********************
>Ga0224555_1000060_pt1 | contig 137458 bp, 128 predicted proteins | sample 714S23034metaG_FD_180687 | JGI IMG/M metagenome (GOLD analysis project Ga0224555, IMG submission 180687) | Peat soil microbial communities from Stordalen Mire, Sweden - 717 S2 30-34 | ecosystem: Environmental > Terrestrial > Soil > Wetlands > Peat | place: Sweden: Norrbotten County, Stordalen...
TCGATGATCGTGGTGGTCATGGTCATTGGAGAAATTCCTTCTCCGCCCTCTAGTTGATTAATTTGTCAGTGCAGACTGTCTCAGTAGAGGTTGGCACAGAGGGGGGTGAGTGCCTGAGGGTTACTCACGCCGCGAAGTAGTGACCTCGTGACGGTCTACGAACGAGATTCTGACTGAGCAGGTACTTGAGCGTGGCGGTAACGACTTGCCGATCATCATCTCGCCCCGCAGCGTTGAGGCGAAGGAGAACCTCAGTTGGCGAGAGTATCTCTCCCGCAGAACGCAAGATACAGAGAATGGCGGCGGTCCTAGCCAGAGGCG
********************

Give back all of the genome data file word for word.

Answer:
>Ga0224555_1000060_pt1 | contig 137458 bp, 128 predicted proteins | sample 714S23034metaG_FD_180687 | JGI IMG/M metagenome (GOLD analysis project Ga0224555, IMG submission 180687) | Peat soil microbial communities from Stordalen Mire, Sweden - 717 S2 30-34 | ecosystem: Environmental > Terrestrial > Soil > Wetlands > Peat | place: Sweden: Norrbotten County, Stordalen...
TCGATGATCGTGGTGGTCATGGTCATTGGAGAAATTCCTTCTCCGCCCTCTAGTTGATTAATTTGTCAGTGCAGACTGTCTCAGTAGAGGTTGGCACAGAGGGGGGTGAGTGCCTGAGGGTTACTCACGCCGCGAAGTAGTGACCTCGTGACGGTCTACGAACGAGATTCTGACTGAGCAGGTACTTGAGCGTGGCGGTAACGACTTGCCGATCATCATCTCGCCCCGCAGCGTTGAGGCGAAGGAGAACCTCAGTTGGCGAGAGTATCTCTCCCGCAGAACGCAAGATACAGAGAATGGCGGCGGTCCTAGCCAGAGGCG